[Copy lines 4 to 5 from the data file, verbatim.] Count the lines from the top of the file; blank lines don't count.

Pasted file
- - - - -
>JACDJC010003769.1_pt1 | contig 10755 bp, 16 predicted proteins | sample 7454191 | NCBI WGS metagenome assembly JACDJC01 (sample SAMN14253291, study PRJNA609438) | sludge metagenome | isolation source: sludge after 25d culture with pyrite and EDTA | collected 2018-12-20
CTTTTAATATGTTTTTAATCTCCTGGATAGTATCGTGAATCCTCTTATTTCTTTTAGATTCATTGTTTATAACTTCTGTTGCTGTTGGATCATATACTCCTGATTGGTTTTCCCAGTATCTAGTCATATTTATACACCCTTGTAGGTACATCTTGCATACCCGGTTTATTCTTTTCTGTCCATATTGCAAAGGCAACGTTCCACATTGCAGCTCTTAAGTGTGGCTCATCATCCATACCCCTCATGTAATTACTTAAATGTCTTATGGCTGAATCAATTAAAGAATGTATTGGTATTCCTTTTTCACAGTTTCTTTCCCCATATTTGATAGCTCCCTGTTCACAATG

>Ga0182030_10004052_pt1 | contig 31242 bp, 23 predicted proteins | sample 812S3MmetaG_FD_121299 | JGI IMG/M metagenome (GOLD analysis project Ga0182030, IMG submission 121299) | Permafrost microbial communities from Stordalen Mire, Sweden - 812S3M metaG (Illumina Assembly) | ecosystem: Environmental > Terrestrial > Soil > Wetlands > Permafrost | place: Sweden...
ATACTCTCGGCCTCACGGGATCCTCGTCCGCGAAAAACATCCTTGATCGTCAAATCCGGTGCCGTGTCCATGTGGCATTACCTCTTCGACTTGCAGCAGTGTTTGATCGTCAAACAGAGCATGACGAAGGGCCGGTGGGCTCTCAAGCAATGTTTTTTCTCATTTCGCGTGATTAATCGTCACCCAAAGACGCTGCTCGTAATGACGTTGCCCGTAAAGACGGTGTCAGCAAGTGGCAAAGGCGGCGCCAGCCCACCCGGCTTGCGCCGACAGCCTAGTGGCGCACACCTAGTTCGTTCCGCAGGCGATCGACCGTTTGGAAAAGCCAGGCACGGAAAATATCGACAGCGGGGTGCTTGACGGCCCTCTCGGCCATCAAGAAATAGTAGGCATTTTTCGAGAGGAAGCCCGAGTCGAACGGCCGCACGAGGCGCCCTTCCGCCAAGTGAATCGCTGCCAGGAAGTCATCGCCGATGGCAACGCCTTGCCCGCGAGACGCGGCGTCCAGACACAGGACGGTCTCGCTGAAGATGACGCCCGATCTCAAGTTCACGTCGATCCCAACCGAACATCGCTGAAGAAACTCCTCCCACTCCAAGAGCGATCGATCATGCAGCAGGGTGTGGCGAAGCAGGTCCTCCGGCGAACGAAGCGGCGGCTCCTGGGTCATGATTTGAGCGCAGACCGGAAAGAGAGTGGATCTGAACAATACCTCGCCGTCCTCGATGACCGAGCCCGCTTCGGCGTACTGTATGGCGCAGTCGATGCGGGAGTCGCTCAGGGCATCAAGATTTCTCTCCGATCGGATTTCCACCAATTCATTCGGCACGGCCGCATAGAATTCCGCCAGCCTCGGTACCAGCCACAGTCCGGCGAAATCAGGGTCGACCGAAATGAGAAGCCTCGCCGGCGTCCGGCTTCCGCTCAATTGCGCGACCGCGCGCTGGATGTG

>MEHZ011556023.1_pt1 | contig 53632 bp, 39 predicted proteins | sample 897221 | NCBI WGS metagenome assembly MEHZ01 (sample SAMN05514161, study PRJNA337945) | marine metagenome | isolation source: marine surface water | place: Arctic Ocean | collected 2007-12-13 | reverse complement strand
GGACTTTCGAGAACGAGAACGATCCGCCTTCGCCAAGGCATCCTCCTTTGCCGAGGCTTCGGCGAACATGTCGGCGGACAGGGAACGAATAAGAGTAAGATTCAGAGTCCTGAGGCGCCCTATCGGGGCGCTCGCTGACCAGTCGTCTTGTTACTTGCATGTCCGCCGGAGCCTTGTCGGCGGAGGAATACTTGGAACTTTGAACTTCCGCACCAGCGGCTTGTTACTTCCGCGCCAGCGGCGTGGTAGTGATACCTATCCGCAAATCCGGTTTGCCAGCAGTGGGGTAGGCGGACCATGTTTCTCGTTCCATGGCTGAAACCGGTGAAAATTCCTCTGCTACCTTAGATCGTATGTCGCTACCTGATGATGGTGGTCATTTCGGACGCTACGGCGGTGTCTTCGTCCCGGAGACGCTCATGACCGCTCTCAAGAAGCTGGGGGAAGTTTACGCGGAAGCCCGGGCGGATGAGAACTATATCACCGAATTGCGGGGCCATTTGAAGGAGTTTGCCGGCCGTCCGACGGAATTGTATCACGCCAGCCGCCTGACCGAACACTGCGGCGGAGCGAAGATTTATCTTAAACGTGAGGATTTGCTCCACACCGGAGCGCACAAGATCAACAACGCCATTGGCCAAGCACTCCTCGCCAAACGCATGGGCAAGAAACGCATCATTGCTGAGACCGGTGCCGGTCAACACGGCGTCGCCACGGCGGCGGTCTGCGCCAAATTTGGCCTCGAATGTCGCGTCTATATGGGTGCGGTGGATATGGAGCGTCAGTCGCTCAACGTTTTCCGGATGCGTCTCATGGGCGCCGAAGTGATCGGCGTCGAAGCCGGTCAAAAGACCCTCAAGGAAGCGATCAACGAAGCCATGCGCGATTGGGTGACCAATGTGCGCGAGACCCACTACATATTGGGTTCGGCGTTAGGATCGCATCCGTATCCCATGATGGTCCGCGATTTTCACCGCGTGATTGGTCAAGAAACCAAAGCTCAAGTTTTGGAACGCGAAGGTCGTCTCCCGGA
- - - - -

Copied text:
ATACTCTCGGCCTCACGGGATCCTCGTCCGCGAAAAACATCCTTGATCGTCAAATCCGGTGCCGTGTCCATGTGGCATTACCTCTTCGACTTGCAGCAGTGTTTGATCGTCAAACAGAGCATGACGAAGGGCCGGTGGGCTCTCAAGCAATGTTTTTTCTCATTTCGCGTGATTAATCGTCACCCAAAGACGCTGCTCGTAATGACGTTGCCCGTAAAGACGGTGTCAGCAAGTGGCAAAGGCGGCGCCAGCCCACCCGGCTTGCGCCGACAGCCTAGTGGCGCACACCTAGTTCGTTCCGCAGGCGATCGACCGTTTGGAAAAGCCAGGCACGGAAAATATCGACAGCGGGGTGCTTGACGGCCCTCTCGGCCATCAAGAAATAGTAGGCATTTTTCGAGAGGAAGCCCGAGTCGAACGGCCGCACGAGGCGCCCTTCCGCCAAGTGAATCGCTGCCAGGAAGTCATCGCCGATGGCAACGCCTTGCCCGCGAGACGCGGCGTCCAGACACAGGACGGTCTCGCTGAAGATGACGCCCGATCTCAAGTTCACGTCGATCCCAACCGAACATCGCTGAAGAAACTCCTCCCACTCCAAGAGCGATCGATCATGCAGCAGGGTGTGGCGAAGCAGGTCCTCCGGCGAACGAAGCGGCGGCTCCTGGGTCATGATTTGAGCGCAGACCGGAAAGAGAGTGGATCTGAACAATACCTCGCCGTCCTCGATGACCGAGCCCGCTTCGGCGTACTGTATGGCGCAGTCGATGCGGGAGTCGCTCAGGGCATCAAGATTTCTCTCCGATCGGATTTCCACCAATTCATTCGGCACGGCCGCATAGAATTCCGCCAGCCTCGGTACCAGCCACAGTCCGGCGAAATCAGGGTCGACCGAAATGAGAAGCCTCGCCGGCGTCCGGCTTCCGCTCAATTGCGCGACCGCGCGCTGGATGTG

>MEHZ011556023.1_pt1 | contig 53632 bp, 39 predicted proteins | sample 897221 | NCBI WGS metagenome assembly MEHZ01 (sample SAMN05514161, study PRJNA337945) | marine metagenome | isolation source: marine surface water | place: Arctic Ocean | collected 2007-12-13 | reverse complement strand